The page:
TY - GEN

T1 - Distributed 2-Approximation Algorithm for the Semi-matching Problem

AU - Czygrinow, Andrzej

AU - Hanćkowiak, Michal

AU - Szymańska, Edyta

AU - Wawrzyniak, Wojciech

PY - 2012/11/9

Y1 - 2012/11/9

N2 - In this paper we consider the problem of matching clients with servers, each of which can process a subset of clients. It is known as the semi-matching or load balancing problem in a bipartite graph G = (V,U,E), where U corresponds to the clients, V to the servers, and E is the set of available connections between them. The goal is to find a set of edges M ⊆ E such that every vertex in U is incident to exactly one edge in M. The load of a server v ε V is defined as (d M (v)+1/2) where d M (v) is the degree of v in M, and the problem is to find an optimal semi-matching, i.e. a semi-matching that minimizes the sum of the loads of the servers. An optimal solution can be found sequentially in polynomial time but the distributed complexity is not well understood. Our algorithm yields (1 + 1/α)-approximation (where α = max{1, 1/2 (|U|/|V| + 1)}) and has time complexity O(Δ 5), where Δ is the maximum degree of a vertex in V. In particular, for Δ = O(1) it gives constant approximation with constant time complexity. We also give a fast algorithm for the case when Δ is large and the degrees in V and U satisfy some additional properties. Both algorithms are deterministic.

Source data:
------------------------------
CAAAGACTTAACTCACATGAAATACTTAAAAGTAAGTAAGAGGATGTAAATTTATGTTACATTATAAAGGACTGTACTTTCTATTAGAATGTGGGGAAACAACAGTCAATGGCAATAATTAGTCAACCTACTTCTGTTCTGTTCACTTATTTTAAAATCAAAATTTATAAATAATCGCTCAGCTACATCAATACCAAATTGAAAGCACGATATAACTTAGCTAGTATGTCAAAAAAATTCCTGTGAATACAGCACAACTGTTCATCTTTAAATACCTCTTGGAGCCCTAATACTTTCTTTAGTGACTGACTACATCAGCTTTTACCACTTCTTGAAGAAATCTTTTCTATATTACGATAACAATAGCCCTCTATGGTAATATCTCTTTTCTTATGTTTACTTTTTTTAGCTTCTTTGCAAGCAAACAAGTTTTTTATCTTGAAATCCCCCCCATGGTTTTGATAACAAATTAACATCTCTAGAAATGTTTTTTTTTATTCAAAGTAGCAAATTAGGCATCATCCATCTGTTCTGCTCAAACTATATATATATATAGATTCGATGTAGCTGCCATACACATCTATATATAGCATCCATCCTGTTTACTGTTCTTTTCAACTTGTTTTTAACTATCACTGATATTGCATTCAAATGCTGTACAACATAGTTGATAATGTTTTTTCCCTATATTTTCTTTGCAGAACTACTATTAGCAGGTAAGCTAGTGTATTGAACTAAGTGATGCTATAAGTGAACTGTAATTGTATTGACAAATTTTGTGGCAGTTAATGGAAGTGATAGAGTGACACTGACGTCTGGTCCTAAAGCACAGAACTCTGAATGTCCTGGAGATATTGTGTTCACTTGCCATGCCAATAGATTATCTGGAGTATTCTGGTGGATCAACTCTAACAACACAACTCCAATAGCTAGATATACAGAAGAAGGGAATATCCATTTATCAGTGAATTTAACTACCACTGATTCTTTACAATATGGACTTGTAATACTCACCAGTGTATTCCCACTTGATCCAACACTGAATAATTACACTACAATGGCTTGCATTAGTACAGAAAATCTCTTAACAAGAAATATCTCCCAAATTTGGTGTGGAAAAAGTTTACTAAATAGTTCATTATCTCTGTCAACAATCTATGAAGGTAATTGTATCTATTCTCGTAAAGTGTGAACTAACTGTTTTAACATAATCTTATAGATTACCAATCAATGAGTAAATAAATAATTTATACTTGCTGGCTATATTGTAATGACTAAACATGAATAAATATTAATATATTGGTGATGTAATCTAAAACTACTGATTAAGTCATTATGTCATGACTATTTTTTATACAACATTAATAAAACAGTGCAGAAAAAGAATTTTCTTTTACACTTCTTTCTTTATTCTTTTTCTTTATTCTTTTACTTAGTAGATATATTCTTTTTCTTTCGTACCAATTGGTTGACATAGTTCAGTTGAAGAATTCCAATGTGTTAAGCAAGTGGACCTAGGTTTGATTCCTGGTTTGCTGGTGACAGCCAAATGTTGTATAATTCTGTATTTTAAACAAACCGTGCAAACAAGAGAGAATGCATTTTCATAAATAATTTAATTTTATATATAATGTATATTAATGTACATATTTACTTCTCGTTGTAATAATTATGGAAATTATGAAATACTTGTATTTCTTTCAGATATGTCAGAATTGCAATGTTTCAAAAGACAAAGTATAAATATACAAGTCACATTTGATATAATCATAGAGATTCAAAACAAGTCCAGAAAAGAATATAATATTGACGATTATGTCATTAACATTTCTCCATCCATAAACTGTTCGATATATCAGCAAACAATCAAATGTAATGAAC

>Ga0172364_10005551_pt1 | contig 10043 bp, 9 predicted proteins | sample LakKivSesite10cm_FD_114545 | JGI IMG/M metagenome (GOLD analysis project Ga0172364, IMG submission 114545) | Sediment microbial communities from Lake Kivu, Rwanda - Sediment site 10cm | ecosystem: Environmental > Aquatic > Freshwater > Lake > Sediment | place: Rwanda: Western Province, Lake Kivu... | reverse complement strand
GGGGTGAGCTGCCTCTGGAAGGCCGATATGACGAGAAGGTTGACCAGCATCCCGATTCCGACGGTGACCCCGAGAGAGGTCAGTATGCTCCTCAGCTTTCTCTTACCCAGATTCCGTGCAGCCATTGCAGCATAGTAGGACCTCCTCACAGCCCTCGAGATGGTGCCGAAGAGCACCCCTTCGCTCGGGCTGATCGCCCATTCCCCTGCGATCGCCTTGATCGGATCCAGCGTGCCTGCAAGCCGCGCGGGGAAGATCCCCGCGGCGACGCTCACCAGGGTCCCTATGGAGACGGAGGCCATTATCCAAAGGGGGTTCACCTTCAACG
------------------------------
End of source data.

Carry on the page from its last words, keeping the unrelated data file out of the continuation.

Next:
AB - In this paper we consider the problem of matching clients with servers, each of which can process a subset of clients. It is known as the semi-matching or load balancing problem in a bipartite graph G = (V,U,E), where U corresponds to the clients, V to the servers, and E is the set of available connections between them. The goal is to find a set of edges M ⊆ E such that every vertex in U is incident to exactly one edge in M. The load of a server v ε V is defined as (d M (v)+1/2) where d M (v) is the degree of v in M, and the problem is to find an optimal semi-matching, i.e. a semi-matching that minimizes the sum of the loads of the servers. An optimal solution can be found sequentially in polynomial time but the distributed complexity is not well understood. Our algorithm yields (1 + 1/α)-approximation (where α = max{1, 1/2 (|U|/|V| + 1)}) and has time complexity O(Δ 5), where Δ is the maximum degree of a vertex in V. In particular, for Δ = O(1) it gives constant approximation with constant time complexity. We also give a fast algorithm for the case when Δ is large and the degrees in V and U satisfy some additional properties. Both algorithms are deterministic.

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U2 - 10.1007/978-3-642-33651-5_15

DO - 10.1007/978-3-642-33651-5_15

M3 - Conference contribution

AN - SCOPUS:84868359325

SN - 9783642336508

T3 - Lecture Notes in Computer Science (including subseries Lecture Notes in Artificial Intelligence and Lecture Notes in Bioinformatics)

SP - 210

EP - 222

BT - Distributed Computing - 26th International Symposium, DISC 2012, Proceedings

T2 - 26th International Symposium on Distributed Computing, DISC 2012

Y2 - 16 October 2012 through 18 October 2012

ER -